The first in vitro fertilisation (IVF) baby was born on 25.07.1978. In Great Britain, R.G. Edwards and P.C. Steptoe succeeded in removing an egg cell from the ovary using keyhole surgery, which was artificially fertilised and led to a pregnancy and subsequent birth. The first pregnancy, however, can be traced back to Australia to C. Wood and J. Leeton, who reported the first pregnancy after in vitro fertilization, but which resulted in a miscarriage.

Both pregnancies were achieved without using gonadotrophins.

Gonadotrophins were first developed over the following years to enable polyfollicular stimulation, i.e. the development of a multiplicity of follicles, which facilitated an increased pregnancy rate because of the transfer of several embryos. The first pregnancy after HMG-stimulation was reported in 1981 and after FSH-stimulation in 1992. The first successful use of GnRH-agonists to prevent premature ovulation took place in 1982, and GnRH-antagonists in 1991.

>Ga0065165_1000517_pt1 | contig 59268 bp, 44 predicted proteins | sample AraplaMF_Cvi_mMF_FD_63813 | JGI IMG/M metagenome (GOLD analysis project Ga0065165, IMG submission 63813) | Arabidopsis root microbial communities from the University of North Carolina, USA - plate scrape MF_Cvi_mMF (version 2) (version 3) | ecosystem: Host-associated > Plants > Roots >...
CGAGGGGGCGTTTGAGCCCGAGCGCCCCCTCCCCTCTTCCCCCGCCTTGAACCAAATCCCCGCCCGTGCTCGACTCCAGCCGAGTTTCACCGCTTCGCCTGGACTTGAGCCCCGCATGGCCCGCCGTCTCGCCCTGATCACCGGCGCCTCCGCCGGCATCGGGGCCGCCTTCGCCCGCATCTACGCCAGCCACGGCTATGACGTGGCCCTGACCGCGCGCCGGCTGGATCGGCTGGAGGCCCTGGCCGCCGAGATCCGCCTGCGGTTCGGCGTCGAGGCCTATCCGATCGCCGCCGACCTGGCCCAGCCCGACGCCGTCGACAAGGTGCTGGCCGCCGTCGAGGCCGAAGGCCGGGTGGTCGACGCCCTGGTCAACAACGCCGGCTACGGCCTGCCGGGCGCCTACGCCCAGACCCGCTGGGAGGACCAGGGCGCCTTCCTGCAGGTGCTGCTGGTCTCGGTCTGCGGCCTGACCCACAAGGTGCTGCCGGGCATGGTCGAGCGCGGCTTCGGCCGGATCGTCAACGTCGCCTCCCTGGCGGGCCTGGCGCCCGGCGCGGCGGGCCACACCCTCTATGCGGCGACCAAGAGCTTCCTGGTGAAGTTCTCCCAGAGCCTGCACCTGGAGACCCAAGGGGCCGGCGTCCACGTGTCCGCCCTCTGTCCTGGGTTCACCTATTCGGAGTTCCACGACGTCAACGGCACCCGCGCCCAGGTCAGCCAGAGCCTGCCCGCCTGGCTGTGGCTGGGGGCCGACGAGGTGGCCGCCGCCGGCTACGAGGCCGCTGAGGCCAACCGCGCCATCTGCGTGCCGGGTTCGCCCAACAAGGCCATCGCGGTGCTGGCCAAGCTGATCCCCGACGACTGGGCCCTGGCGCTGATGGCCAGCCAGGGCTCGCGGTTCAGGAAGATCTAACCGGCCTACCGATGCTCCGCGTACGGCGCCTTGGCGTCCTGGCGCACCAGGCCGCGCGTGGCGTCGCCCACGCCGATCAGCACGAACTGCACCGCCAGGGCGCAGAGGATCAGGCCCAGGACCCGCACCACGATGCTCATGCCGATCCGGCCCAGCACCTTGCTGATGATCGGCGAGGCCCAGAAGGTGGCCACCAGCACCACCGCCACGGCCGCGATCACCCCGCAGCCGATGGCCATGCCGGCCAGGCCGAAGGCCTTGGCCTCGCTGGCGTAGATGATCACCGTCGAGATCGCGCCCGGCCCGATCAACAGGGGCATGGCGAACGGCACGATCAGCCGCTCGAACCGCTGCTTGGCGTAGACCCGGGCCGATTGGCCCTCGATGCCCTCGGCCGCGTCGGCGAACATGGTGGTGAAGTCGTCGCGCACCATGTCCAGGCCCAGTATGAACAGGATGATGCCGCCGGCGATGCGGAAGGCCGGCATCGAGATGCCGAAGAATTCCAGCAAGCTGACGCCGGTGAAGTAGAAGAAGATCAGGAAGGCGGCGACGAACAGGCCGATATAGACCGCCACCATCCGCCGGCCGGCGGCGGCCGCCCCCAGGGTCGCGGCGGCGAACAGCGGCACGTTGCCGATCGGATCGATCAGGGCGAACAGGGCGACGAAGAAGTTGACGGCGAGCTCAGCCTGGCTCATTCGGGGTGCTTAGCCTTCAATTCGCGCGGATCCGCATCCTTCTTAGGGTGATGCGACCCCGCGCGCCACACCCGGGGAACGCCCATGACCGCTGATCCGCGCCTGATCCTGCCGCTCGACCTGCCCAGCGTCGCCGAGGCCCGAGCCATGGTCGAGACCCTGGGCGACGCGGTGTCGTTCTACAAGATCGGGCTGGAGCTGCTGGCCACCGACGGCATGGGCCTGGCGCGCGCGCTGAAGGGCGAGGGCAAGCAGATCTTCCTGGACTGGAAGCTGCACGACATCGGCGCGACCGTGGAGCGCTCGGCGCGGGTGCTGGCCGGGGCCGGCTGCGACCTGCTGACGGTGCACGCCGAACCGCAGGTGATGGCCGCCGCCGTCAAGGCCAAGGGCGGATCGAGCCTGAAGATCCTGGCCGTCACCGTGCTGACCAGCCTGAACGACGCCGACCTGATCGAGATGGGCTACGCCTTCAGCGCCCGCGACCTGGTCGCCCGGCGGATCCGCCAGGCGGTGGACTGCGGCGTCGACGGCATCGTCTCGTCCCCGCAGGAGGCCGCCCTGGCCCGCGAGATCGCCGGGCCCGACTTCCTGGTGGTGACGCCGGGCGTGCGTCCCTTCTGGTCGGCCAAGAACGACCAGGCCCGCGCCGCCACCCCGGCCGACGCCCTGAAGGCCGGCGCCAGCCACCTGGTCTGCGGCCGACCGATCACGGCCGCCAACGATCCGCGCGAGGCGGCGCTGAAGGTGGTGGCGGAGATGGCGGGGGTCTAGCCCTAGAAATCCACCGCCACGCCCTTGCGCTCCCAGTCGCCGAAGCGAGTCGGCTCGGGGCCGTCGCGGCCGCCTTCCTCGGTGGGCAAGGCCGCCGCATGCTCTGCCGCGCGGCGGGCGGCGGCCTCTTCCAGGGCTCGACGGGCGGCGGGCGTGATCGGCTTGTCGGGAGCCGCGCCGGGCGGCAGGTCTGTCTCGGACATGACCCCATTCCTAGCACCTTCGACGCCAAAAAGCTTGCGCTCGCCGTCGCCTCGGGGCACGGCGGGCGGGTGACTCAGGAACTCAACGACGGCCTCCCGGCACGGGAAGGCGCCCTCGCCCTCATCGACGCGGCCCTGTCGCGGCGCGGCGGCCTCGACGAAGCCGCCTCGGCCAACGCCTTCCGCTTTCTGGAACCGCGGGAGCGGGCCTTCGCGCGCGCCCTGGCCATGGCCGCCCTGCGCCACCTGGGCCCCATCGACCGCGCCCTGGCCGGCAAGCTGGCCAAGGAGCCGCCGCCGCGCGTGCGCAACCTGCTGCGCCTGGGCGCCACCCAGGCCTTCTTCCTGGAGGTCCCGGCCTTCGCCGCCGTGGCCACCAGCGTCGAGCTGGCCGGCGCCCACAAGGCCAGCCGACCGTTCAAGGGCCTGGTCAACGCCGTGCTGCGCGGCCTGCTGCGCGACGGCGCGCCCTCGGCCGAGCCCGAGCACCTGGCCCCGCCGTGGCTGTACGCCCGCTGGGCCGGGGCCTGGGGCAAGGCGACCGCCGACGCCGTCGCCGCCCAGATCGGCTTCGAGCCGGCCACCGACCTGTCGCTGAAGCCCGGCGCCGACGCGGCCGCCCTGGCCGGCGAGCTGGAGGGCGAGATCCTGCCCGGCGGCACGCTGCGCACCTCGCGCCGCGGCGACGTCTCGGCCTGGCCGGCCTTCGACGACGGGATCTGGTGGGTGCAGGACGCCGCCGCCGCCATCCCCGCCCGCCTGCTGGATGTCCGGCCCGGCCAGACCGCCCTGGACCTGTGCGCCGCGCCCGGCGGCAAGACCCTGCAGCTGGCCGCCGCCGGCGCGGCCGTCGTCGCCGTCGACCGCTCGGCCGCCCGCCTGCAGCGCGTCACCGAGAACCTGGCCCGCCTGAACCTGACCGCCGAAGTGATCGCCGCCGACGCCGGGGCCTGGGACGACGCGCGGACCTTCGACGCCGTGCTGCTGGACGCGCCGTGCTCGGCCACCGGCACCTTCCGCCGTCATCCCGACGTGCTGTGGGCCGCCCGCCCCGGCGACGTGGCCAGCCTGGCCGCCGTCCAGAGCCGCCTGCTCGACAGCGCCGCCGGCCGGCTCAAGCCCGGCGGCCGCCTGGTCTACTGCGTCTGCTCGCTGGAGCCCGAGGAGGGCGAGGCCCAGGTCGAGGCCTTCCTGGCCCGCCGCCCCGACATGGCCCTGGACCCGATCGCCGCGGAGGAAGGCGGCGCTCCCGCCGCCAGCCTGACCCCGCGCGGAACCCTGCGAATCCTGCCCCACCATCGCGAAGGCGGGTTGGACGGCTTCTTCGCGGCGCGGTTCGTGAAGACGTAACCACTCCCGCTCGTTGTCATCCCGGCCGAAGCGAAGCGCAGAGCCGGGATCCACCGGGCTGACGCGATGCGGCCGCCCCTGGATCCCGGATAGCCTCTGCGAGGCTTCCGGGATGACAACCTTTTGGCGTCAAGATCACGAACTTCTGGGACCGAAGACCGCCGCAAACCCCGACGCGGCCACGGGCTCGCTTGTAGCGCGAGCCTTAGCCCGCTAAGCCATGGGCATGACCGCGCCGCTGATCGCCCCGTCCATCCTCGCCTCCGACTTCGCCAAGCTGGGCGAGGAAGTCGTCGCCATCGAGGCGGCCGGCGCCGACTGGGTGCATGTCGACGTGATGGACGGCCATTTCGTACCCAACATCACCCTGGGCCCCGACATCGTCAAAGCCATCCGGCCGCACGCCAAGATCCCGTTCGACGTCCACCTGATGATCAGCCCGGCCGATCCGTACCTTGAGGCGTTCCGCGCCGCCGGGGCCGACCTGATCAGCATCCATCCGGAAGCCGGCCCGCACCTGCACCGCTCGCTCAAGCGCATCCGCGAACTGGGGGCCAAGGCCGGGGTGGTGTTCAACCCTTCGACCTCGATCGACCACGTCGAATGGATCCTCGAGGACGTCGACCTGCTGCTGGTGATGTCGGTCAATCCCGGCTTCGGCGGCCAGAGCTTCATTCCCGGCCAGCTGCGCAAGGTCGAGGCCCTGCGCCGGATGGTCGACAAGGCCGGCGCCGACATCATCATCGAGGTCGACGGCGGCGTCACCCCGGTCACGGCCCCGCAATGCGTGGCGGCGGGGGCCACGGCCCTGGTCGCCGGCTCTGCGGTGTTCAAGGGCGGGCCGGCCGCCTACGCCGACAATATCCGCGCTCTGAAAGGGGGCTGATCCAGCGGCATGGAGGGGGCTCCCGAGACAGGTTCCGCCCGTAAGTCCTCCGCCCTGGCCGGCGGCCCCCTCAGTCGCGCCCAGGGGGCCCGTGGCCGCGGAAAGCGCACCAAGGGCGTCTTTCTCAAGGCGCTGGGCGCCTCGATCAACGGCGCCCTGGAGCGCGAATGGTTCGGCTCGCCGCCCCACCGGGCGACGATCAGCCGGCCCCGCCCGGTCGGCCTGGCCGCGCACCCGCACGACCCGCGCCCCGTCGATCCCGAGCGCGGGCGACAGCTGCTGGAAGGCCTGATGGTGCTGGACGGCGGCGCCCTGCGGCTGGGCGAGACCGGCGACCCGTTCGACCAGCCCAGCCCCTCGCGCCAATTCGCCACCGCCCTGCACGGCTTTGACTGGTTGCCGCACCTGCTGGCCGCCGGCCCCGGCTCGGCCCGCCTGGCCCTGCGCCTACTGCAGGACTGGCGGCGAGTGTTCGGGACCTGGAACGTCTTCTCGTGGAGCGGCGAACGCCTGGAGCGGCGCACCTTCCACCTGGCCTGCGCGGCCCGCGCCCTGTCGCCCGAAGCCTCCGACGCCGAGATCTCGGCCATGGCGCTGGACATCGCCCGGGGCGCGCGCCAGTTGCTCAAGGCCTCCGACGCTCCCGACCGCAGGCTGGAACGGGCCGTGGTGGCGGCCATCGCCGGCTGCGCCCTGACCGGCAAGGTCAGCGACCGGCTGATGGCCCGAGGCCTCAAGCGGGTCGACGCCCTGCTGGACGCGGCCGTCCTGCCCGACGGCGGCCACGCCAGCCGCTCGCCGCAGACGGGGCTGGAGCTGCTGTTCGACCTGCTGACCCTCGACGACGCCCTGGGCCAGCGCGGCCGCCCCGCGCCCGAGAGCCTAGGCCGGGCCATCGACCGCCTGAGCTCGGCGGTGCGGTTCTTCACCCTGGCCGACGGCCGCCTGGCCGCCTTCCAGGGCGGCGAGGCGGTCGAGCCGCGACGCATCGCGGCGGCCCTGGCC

The development of these drugs has further revolutionized IVF-treatment beyond doubt. Nevertheless: the techniques can lead to multiple pregnancies and overstimulation and they are very expensive. Furthermore, women’s age at the time of their first IVF-treatment is also increasing in our society and these drugs only have a limited effect with increasing maternal age.

The optimisation of IVF laboratory techniques has fortunately now allowed us to return to the origins of IVF treatment and perform successful IVF treatment without using gonadotrophins. However, this requires one to completely rethink IVF treatment, as many research results which were acquired using traditional IVF do not apply to gonadotrophin-free IVF.

In Bern, we named the gonadotrophin-free IVF treatments “IVF-Naturelle®” and had this name copyrighted. Specialisation in these treatments has now allowed us to perform them so gently and effectively that they are an alternative to traditional IVF treatments for many couples.